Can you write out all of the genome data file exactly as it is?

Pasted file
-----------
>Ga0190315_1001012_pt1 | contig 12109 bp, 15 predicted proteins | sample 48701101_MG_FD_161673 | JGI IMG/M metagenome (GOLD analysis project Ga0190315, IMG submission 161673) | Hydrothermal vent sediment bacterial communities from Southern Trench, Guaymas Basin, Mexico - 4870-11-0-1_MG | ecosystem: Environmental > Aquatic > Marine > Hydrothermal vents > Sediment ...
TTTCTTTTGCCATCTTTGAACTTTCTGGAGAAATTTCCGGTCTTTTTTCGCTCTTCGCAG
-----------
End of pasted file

>Ga0190315_1001012_pt1 | contig 12109 bp, 15 predicted proteins | sample 48701101_MG_FD_161673 | JGI IMG/M metagenome (GOLD analysis project Ga0190315, IMG submission 161673) | Hydrothermal vent sediment bacterial communities from Southern Trench, Guaymas Basin, Mexico - 4870-11-0-1_MG | ecosystem: Environmental > Aquatic > Marine > Hydrothermal vents > Sediment ...
TTTCTTTTGCCATCTTTGAACTTTCTGGAGAAATTTCCGGTCTTTTTTCGCTCTTCGCAG